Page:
Jesus Saves Us, Our Pastors Don't

 

Ravi Zacharias International Ministries has released a new 12-page report on Thursday, further adding to allegations of abuse and sexual misconduct by the late evangelical apologist Ravi Zacharias. It's a sober reminder that accountability and transparency are needed with every pastor and spiritual leader, regardless of their impact, influence, or celebrity.

But among all the details, there was one specific allegation that broke my heart:

According to this witness, Zacharias used religious expressions to gain compliance, as she was raised to be a person of faith. She reported that he made her pray with him to thank God for the “opportunity” they both received. She said he called her his “reward” for living a life of service to God, and he referenced the “godly men” in the Bible with more than one wife. She said he warned her not ever to speak out against him or she would be responsible for the “millions of souls” whose salvation would be lost if his reputation was damaged.

That's not true. It's just simply not true — Jesus saves and only Jesus saves. No one can come to the Father except by Him.

But sometimes it can be a hard lie to put out of our head.

It's easy to treat our pastors like saviors. I know that I've fallen into that trap. I know pastors who have been tempted to stray that way before too. After all, many of our spiritual leaders are gifted by God as powerful speakers or insightful counselors. How simple is it to look to a living, breathing, in-the-flesh man or woman of God and trust them with a heart that should be running after Jesus?

But no one is perfect and without need of a savior, and that includes your pastor.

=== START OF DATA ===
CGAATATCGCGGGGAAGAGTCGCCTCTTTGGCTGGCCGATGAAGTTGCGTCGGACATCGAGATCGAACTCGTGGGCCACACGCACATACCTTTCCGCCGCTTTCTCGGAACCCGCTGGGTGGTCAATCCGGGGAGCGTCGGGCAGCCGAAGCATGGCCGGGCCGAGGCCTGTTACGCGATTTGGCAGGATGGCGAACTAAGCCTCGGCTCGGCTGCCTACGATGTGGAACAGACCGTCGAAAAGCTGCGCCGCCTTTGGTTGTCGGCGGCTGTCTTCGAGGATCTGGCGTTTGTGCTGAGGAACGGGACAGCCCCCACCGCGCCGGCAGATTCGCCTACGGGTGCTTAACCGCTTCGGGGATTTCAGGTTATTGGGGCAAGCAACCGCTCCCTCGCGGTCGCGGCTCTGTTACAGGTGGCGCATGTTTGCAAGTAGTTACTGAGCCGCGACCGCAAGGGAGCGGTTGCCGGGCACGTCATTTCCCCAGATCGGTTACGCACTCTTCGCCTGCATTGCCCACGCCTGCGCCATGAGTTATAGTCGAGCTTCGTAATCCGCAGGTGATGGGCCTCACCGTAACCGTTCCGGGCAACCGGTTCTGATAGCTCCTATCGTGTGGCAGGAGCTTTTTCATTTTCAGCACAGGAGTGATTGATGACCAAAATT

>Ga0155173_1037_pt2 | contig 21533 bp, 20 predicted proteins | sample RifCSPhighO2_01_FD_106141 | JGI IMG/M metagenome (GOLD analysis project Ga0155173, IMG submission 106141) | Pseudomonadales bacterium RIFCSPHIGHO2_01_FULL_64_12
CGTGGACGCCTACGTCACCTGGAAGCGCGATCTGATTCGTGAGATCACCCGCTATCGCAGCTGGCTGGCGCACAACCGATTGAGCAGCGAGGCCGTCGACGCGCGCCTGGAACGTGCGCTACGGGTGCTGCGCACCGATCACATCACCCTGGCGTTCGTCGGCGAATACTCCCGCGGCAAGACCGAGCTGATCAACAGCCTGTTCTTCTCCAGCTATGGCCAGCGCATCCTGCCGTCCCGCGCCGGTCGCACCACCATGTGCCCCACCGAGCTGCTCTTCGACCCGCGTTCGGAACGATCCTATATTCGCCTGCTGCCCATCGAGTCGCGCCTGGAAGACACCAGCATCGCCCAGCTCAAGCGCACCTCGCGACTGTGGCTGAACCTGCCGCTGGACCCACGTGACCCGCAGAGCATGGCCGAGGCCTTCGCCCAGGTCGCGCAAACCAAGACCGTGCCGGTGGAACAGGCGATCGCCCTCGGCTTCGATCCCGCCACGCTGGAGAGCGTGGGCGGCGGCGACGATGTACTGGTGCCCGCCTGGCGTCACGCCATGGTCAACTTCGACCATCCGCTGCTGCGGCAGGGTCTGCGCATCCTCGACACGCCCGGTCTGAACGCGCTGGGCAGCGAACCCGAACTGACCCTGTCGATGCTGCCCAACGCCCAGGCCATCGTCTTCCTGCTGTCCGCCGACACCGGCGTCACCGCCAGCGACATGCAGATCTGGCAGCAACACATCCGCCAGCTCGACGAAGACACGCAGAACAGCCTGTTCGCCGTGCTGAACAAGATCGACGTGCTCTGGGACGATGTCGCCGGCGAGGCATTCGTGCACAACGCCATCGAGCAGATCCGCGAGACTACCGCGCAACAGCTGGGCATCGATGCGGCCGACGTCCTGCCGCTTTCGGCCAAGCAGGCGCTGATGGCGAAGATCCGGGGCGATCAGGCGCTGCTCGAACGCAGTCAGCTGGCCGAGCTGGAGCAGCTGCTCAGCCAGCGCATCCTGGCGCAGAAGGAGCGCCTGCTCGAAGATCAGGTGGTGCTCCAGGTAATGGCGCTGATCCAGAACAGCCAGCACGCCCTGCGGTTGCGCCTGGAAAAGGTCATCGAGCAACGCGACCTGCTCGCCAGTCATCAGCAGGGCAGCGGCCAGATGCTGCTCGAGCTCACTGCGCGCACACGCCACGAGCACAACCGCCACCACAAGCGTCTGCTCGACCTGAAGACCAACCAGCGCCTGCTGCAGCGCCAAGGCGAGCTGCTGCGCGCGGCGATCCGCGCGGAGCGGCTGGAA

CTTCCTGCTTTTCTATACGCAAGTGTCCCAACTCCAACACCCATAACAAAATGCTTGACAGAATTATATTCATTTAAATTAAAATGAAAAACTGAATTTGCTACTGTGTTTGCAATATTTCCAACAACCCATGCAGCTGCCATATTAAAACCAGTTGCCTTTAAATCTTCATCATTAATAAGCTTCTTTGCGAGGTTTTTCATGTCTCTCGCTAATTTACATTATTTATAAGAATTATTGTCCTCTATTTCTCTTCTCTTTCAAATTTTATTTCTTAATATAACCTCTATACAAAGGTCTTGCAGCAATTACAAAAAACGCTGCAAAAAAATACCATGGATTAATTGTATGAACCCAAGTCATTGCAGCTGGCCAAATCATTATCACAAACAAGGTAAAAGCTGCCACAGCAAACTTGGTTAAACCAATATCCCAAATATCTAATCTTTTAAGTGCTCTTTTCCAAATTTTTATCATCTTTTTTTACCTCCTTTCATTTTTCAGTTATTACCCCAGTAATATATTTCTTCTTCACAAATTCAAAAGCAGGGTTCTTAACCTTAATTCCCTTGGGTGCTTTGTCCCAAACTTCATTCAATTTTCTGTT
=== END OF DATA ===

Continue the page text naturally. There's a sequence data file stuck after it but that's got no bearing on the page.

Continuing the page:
Jesus is the only person who is exactly who He says He is.
Jesus is the only person worthy of our trust and worship.
Jesus is the only person committed to total truth and complete justice.

Shortly after he died last year, a Christianity Today report was released that made public allegations of abuse by three women who worked with Zacharias. In response, Ravi Zacharias International Ministries hired a private investigation firm to seemingly uncover the truth, but the ministry initially said it did not believe the women. Today that has changed.

“We believe not only the women who made their allegations public but also additional women who had not previously made public allegations against Ravi but whose identities and stories were uncovered during the investigation."

We cannot sweep this under the rug like Ravi Zacharias International Ministries did last year. As Christians, we know that darkness isn't going to help anything. Healing comes when we bring things out into the light. Besides, God has already shown that things will not stay hidden forever.

The lesson is not that we're better than Zacharias. We are not the Pharisee looking at the tax collector and saying to ourselves, "I thank you that I am not like other people."

Instead, the lesson is that we are all in need of a savior, and that includes our pastors and ministry leaders. We must be transparent. We must be open to accountability. And we can't hide in darkness hoping they get worked out in the end.